You have to give them credit. The Palestinians outdid themselves this week. In the framework of the maelstrom over the presumed financial crisis of the Hamas-led PA, the supposedly "moderate" Fatah organization, led by supposedly "moderate" PA Chairman Mahmoud Abbas, decided to threaten America and Europe. In a leaflet published by Fatah's Aksa Martyrs Brigades in Gaza, the group announced, "We won't remain idle in the face of the siege imposed on the Palestinian people by Israel, the US and other countries." They went on to threaten, "We will strike at the economic and civilian interests of these countries, here and abroad."
On Capitol Hill in Washington, DC, the announcement was greeted by many with contempt and anger. This, of course, is a remarkable combination the week before a scheduled vote on legislation that would bar all direct and indirect US assistance to the PA.
Since 1994, the PA has always been supposedly on the brink of a financial and humanitarian catastrophe. But what is interesting about the current financial crisis is Abbas's behavior. In a departure from his normal diffidence, this week Fatah leader Abbas did not try to soften the impression that his underlings sought to make on the West. Rather, he strengthened it.
In a speech before the European Parliament in Strasbourg, Abbas warned that if the EU did not renew its underwriting of the PA's budget "there will be an explosion of anger, and this would lead to a chaotic situation of which we cannot foresee the results." Translated into regular English, Abbas told his European audience: "Your money or your life."
Yet even as he was directly blackmailing the Europeans, Abbas didn't forget his manners. In a style that befits Yasser Arafat's deputy of some 40 years, Abbas provided his victims with the opportunity to feel good about giving in to his threats. If you give me your protection money, he said, you will be able to wrap yourselves in the robes of the saviors of the poor, popular Palestinian people by preventing a "humanitarian disaster."
And so, from the editorial board of Ha'aretz to the continental press, all the enlightened humanitarians now express their deep concern for the fate of the PA's 165,000 employees who have not received salaries for nearly two whole months. Human rights organizations from the UN to Amnesty International have expressed their deep-seated fears for the fate of the poor Palestinians who haven't been paid.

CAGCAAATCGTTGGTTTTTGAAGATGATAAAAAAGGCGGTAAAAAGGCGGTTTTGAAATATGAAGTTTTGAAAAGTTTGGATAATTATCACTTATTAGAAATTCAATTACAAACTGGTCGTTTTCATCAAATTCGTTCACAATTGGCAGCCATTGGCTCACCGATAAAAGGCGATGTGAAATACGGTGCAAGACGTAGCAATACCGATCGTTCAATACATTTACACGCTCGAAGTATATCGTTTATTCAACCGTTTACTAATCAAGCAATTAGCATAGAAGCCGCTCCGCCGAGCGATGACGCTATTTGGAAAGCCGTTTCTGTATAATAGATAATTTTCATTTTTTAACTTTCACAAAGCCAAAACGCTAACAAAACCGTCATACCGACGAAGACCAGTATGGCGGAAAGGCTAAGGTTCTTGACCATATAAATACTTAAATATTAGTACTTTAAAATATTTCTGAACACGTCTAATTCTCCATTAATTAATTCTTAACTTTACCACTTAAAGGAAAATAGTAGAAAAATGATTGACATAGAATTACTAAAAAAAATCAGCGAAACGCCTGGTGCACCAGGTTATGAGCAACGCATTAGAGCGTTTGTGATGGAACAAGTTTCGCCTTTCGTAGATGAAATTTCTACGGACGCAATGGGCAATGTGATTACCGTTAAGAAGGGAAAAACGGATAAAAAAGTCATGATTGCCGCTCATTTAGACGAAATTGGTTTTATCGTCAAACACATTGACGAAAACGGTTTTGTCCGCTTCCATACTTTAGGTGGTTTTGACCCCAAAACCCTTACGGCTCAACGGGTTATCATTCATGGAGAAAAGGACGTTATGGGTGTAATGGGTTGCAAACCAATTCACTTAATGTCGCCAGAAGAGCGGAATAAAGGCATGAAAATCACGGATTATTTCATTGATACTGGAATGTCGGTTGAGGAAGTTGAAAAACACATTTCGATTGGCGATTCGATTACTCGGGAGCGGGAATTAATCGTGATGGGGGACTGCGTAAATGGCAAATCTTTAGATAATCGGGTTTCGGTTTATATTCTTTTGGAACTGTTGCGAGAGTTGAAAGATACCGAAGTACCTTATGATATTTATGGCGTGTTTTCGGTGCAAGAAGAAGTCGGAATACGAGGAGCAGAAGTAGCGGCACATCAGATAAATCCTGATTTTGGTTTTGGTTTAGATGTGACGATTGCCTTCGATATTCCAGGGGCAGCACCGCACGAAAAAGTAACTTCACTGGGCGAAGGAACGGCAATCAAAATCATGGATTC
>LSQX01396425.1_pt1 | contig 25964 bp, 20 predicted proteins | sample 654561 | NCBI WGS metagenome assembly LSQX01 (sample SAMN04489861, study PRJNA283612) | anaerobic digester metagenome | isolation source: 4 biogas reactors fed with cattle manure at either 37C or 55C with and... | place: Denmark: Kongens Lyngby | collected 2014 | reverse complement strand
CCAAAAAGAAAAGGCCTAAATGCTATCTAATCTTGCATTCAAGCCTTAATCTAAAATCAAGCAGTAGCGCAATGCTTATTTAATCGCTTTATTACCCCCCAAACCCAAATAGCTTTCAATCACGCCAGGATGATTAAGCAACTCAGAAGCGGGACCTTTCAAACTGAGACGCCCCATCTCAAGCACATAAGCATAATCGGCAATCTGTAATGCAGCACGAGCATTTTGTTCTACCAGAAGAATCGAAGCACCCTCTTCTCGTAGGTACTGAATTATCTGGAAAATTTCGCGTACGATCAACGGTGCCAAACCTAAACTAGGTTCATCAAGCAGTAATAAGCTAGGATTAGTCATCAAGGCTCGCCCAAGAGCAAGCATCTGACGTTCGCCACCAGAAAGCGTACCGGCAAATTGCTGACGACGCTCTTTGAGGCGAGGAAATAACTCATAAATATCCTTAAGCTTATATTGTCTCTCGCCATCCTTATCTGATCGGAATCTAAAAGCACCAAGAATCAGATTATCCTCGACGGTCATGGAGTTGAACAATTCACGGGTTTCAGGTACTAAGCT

The thing of it is that for all of their shrieks and whines, there has never been a group of more self-sufficient people on the verge of a humanitarian disaster than the Palestinians. They're swimming in money. If the PA suffers from a "humanitarian disaster" it will be wholly and completely self-induced. Since its establishment in 1994, the PA has received more aid per capita than any other group of people in the world has ever received - more than the victims of genocide in Sudan or Rwanda, more that the victims of the tsunami in Asia, more than the Iraqis or the Afghans - more than anyone.
As the researcher Arlene Kushner pointed out in an article published this week by Ynet those miserable unpaid PA employees include some 4,000 Palestinian terrorists who Abbas placed on the PA payroll. Terrorists sitting in Israeli prisons get $4 million a month. Several million more go to paying the families of dead terrorists. Kushner quoted former PA and Fatah strongman Muhammad Dahlan admitting that of the $10 billion in international aid that the Palestinians have received over the past 12 years, some $5b. has gone missing.
Abbas, who politely warns against "explosions," himself controls up to $1b. that he prefers not to use to save his people from that "humanitarian disaster" he's so bent out of shape about. As Kushner reminds us, in 2002, Salam Fayyad, who then served as the PA's finance minister, set up the Palestinian Investment Fund (PIF) in an attempt to prevent Arafat from absconding with all the PA's money. At least $700m. should still be deposited in the PIF which had been valued at $1b. in recent months.
Abbas, who bemoans the poor Palestinian doctors and teachers that have not received their March salaries, decided last summer - against the expressed warnings of the International Monetary Fund - to give significant pay increases to the PA's employees. Civil servants were given raises of some 15-20 percent and militia members were given raises of 30%-40%. Kushner notes that at the time of Arafat's death in November 2004, his grieving widow Suha refused to unplug his respirator until Abbas and then PA prime minister Ahmed Qurei agreed to her demands for a significant cut of her husband's personal wealth which was assessed at some $3.1b. Apparently it hasn't occurred to anyone that Arafat might have liked to use that money to avert a "humanitarian disaster" among his beloved people.
EVEN WITHOUT Kushner's data, the Palestinians themselves demonstrated this week their contempt for the West and its "humanitarians" who concern themselves with the Palestinians' dire financial straits. On Wednesday, the PA deployed its newest 3,000-man militia. The militia, comprised mainly of Hamas terror operatives and operatives from the Popular Resistance Committees made up of Hamas, Islamic Jihad and Fatah terrorists, made its first appearance in Gaza. Its troops were all decked out in new uniforms and shiny rifles.
Perhaps all 3,000 are volunteers. Perhaps the men paid for their own uniforms and weapons. If there are Palestinian patients dying because their hospitals can't afford to maintain dialysis equipment, maybe the PA should be asking the new Hamas militia for a loan or a contribution.